01 Aug

Above is Saunieres's domaine - particularly his garden area. Do you ever wonder why he chose this design? Well, while I was looking at something relating to biblical theology I found this antique photograph;

This is the garden of Gethsemane (seen from the wall of Jerusalem). The photograph is part of the series of photographs from Israel, Palestine and Syria collected by Richard Polak. Bonfils, Israel, c. 1895 c. 1915.

Isn't it interesting that this 'garden design' is similar to the garden of Saunière? Perhaps Saunière had opportunity to see these photographs? 

I now wonder if Saunière, and why not, as he was a priest, was replicating his own Garden of Gethsemane in Rennes-le-Chateau. If so it makes his depictions of Calvary, Bethany etc in his domaine of interest. What else is being represented for Saunière on his domaine? 

Gethsemane is a garden at the foot of the Mount of Olives in Jerusalem where, according to the four Gospels of the New Testament, Jesus Christ underwent the agony in the garden and was arrested before his crucifixion. There are several small olive groves in church property, all adjacent to each other and identified with biblical Gethsemane.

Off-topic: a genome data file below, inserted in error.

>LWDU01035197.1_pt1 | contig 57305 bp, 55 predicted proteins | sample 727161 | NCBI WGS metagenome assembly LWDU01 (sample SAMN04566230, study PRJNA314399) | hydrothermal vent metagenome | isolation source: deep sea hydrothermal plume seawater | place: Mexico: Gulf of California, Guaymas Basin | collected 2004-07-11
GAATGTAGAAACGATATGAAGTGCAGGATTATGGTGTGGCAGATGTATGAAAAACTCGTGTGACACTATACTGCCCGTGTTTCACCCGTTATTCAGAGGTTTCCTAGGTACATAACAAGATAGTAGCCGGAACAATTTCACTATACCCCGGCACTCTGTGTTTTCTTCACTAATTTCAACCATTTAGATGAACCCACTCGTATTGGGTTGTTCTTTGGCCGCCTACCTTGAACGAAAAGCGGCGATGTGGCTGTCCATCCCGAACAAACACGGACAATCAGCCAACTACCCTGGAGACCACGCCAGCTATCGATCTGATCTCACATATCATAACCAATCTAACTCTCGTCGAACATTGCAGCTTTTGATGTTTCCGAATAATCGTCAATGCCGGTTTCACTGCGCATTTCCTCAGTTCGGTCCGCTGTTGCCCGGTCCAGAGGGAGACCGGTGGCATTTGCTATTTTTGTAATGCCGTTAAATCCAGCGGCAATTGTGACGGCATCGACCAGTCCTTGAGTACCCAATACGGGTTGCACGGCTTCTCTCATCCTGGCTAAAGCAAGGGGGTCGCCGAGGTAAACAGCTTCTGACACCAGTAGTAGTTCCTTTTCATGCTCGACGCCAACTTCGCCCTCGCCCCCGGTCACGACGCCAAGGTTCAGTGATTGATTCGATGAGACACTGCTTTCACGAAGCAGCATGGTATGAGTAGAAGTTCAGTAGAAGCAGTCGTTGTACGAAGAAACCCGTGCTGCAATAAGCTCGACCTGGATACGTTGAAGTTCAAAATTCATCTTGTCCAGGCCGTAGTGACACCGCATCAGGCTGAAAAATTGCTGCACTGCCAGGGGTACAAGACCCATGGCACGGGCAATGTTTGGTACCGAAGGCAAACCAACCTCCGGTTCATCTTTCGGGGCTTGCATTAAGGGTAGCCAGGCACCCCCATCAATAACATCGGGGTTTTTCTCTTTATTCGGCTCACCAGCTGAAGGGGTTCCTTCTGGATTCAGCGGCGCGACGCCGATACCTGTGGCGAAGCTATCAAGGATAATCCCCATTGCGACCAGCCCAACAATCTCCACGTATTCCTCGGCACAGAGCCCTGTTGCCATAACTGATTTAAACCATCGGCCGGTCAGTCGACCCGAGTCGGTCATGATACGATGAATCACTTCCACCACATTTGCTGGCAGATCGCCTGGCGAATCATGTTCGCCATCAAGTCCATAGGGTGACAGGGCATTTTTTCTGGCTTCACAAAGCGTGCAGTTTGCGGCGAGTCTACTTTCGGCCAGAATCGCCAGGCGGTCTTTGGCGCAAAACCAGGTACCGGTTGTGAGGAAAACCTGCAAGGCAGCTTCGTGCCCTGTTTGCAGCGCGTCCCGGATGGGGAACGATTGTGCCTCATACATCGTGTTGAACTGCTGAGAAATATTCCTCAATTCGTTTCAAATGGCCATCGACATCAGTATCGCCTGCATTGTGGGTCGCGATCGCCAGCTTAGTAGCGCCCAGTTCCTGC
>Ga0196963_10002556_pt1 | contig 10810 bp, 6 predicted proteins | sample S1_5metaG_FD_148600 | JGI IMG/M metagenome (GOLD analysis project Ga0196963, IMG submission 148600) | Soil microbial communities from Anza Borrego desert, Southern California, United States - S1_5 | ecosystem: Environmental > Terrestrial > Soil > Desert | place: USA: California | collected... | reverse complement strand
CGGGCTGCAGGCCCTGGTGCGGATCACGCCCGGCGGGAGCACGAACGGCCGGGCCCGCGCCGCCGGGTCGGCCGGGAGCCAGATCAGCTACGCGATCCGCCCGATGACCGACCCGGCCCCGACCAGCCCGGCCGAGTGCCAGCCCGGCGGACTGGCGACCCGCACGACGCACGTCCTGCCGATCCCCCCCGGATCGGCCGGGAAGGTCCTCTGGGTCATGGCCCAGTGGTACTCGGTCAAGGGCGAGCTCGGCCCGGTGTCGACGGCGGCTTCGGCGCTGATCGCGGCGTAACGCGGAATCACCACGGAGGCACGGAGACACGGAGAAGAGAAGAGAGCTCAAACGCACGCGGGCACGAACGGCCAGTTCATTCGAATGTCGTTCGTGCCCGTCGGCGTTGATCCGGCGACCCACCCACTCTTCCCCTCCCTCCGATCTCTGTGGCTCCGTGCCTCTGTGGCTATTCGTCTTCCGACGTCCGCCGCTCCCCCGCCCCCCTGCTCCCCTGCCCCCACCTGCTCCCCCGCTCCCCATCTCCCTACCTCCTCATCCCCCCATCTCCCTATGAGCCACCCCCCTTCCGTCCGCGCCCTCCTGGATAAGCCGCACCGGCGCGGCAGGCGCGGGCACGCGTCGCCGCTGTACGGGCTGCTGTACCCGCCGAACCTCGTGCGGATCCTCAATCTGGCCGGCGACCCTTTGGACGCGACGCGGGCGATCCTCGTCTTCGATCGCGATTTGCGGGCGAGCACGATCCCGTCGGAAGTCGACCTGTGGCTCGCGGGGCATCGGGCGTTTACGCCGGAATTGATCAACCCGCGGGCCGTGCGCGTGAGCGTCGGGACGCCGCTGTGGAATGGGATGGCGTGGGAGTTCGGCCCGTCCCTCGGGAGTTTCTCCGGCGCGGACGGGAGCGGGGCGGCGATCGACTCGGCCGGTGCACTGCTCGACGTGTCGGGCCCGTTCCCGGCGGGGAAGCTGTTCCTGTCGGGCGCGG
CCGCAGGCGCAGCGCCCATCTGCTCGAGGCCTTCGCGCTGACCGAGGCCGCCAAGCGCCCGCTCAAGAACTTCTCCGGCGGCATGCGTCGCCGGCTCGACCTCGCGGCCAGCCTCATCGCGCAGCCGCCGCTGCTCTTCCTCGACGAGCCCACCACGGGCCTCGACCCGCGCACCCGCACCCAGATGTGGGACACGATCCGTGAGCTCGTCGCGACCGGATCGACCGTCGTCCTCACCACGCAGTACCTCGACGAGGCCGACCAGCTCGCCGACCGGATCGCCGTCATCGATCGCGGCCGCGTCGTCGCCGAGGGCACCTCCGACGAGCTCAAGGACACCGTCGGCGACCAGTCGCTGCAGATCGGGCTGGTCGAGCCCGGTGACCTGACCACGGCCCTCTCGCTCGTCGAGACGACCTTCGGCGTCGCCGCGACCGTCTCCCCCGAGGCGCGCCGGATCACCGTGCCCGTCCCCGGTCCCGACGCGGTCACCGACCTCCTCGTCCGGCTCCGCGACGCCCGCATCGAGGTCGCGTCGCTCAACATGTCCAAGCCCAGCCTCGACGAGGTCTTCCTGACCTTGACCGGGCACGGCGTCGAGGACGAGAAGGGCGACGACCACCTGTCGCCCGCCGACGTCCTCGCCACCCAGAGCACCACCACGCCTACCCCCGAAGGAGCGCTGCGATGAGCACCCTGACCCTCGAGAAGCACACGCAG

Gethsemane appears in the Greek original of the Gospel of Matthew and the Gospel of Mark as Γεθσημανή (Gethsēmanḗ). The name is derived from the Aramaic ܓܕܣܡܢ (Gaḏ-Šmānê), meaning "oil press". Matthew 26:36 and Mark 14:32 call it χωρίον (chōríon), meaning a place or estate. The Gospel of John says Jesus entered a garden (κῆπος kêpos) with his disciples. Mark and Matthew record that Jesus went to "a place called the oil press (Gethsemane)" and John states he went to a garden near the Kidron Valley.

For me it is John who is nearer the truth - which I will detail in an article soon. 

Below is a better photo from the same time - showing the design of the real garden at the foot of the Mount of Olives to show the similarity with Sauniere's own garden he designed on his domaine. 

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